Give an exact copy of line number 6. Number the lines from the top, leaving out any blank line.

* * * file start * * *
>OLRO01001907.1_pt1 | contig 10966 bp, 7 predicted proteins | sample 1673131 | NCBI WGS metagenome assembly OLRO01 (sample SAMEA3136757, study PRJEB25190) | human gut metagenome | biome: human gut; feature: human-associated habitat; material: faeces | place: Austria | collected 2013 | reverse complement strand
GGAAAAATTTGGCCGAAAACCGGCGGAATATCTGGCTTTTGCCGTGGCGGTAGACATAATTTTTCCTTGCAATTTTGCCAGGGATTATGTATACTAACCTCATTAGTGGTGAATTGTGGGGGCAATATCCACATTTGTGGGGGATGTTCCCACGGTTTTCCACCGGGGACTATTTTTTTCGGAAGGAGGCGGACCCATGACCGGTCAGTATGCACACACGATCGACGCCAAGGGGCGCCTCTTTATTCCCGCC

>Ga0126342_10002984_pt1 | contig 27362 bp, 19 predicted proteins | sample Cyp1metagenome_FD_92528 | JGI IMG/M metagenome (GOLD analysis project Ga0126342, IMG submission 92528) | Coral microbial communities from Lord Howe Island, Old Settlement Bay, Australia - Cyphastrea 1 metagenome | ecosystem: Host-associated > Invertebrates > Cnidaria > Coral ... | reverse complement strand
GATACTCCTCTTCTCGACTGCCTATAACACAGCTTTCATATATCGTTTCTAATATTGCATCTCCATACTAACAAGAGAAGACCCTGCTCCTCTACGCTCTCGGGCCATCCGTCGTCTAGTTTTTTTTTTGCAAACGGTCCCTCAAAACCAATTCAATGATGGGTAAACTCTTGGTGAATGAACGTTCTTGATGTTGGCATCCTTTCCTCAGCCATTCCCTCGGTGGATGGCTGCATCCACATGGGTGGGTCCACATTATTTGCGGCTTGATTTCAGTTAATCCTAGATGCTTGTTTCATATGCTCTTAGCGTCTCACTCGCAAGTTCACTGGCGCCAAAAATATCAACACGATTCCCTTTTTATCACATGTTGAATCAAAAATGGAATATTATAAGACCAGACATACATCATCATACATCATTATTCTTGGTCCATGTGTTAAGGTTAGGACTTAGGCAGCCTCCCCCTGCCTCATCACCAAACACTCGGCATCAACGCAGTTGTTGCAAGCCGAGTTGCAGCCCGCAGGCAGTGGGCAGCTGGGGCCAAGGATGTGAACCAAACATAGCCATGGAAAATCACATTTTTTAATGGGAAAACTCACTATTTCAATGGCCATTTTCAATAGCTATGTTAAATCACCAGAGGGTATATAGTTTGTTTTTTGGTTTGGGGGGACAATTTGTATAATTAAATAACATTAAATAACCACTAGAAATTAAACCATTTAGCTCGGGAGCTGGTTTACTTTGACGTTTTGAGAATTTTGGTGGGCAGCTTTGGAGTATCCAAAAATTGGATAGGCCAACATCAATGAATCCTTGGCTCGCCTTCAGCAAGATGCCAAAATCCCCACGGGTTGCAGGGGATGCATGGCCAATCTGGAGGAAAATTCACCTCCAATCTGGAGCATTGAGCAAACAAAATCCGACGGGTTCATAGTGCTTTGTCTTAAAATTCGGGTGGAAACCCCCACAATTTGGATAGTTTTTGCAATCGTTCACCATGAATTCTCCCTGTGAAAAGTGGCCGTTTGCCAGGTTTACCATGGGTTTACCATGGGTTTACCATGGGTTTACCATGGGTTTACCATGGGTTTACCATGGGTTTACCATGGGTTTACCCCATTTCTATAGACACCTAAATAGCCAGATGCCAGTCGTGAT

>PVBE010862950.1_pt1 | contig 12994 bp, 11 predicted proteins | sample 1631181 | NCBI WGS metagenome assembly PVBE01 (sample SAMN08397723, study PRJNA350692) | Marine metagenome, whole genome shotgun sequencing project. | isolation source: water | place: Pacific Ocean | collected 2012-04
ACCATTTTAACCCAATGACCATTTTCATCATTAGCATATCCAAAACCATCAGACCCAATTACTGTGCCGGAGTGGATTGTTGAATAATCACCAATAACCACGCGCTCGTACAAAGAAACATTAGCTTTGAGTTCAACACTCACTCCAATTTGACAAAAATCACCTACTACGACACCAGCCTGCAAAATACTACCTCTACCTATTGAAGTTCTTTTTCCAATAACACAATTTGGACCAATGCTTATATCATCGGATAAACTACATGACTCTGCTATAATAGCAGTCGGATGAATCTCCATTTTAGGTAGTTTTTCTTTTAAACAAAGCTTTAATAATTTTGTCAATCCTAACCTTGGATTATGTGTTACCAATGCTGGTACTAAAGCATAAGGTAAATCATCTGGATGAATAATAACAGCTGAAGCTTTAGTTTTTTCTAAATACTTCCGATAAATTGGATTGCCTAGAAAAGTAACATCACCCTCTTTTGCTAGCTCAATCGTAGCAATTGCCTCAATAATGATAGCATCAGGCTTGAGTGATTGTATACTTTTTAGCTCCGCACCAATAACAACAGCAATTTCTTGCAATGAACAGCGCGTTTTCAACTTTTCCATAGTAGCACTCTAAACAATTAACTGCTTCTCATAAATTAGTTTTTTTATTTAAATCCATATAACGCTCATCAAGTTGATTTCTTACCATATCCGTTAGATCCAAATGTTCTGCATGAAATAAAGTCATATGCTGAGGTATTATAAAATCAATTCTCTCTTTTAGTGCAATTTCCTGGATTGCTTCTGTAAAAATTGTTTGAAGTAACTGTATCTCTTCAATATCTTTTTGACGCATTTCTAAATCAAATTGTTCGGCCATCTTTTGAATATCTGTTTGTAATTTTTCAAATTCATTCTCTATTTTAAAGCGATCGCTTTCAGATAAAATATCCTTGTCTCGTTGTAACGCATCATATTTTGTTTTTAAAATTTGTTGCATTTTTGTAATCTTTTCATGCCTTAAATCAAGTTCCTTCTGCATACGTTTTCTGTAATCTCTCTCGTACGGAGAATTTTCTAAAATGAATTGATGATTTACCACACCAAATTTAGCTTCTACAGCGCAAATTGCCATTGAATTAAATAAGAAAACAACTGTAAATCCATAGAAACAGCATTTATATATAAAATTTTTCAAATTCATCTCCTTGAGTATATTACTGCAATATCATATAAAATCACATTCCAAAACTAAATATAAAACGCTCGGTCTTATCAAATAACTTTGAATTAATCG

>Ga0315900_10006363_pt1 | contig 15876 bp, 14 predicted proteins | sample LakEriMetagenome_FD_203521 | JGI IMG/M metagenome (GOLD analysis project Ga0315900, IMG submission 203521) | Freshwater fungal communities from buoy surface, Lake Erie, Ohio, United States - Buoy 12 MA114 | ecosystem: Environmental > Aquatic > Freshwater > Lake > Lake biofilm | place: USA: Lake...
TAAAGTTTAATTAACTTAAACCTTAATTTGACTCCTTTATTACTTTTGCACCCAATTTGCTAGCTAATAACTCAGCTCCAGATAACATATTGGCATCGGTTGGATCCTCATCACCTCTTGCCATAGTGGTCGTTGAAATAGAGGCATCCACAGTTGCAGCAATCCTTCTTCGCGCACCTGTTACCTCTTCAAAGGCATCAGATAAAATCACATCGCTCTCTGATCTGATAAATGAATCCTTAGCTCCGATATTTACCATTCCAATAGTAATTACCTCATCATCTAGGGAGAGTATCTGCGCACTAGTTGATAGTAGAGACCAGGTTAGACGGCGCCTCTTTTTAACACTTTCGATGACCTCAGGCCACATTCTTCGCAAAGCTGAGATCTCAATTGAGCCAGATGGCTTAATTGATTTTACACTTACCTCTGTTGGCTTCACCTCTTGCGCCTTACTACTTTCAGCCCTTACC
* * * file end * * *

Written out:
ACCATTTTAACCCAATGACCATTTTCATCATTAGCATATCCAAAACCATCAGACCCAATTACTGTGCCGGAGTGGATTGTTGAATAATCACCAATAACCACGCGCTCGTACAAAGAAACATTAGCTTTGAGTTCAACACTCACTCCAATTTGACAAAAATCACCTACTACGACACCAGCCTGCAAAATACTACCTCTACCTATTGAAGTTCTTTTTCCAATAACACAATTTGGACCAATGCTTATATCATCGGATAAACTACATGACTCTGCTATAATAGCAGTCGGATGAATCTCCATTTTAGGTAGTTTTTCTTTTAAACAAAGCTTTAATAATTTTGTCAATCCTAACCTTGGATTATGTGTTACCAATGCTGGTACTAAAGCATAAGGTAAATCATCTGGATGAATAATAACAGCTGAAGCTTTAGTTTTTTCTAAATACTTCCGATAAATTGGATTGCCTAGAAAAGTAACATCACCCTCTTTTGCTAGCTCAATCGTAGCAATTGCCTCAATAATGATAGCATCAGGCTTGAGTGATTGTATACTTTTTAGCTCCGCACCAATAACAACAGCAATTTCTTGCAATGAACAGCGCGTTTTCAACTTTTCCATAGTAGCACTCTAAACAATTAACTGCTTCTCATAAATTAGTTTTTTTATTTAAATCCATATAACGCTCATCAAGTTGATTTCTTACCATATCCGTTAGATCCAAATGTTCTGCATGAAATAAAGTCATATGCTGAGGTATTATAAAATCAATTCTCTCTTTTAGTGCAATTTCCTGGATTGCTTCTGTAAAAATTGTTTGAAGTAACTGTATCTCTTCAATATCTTTTTGACGCATTTCTAAATCAAATTGTTCGGCCATCTTTTGAATATCTGTTTGTAATTTTTCAAATTCATTCTCTATTTTAAAGCGATCGCTTTCAGATAAAATATCCTTGTCTCGTTGTAACGCATCATATTTTGTTTTTAAAATTTGTTGCATTTTTGTAATCTTTTCATGCCTTAAATCAAGTTCCTTCTGCATACGTTTTCTGTAATCTCTCTCGTACGGAGAATTTTCTAAAATGAATTGATGATTTACCACACCAAATTTAGCTTCTACAGCGCAAATTGCCATTGAATTAAATAAGAAAACAACTGTAAATCCATAGAAACAGCATTTATATATAAAATTTTTCAAATTCATCTCCTTGAGTATATTACTGCAATATCATATAAAATCACATTCCAAAACTAAATATAAAACGCTCGGTCTTATCAAATAACTTTGAATTAATCG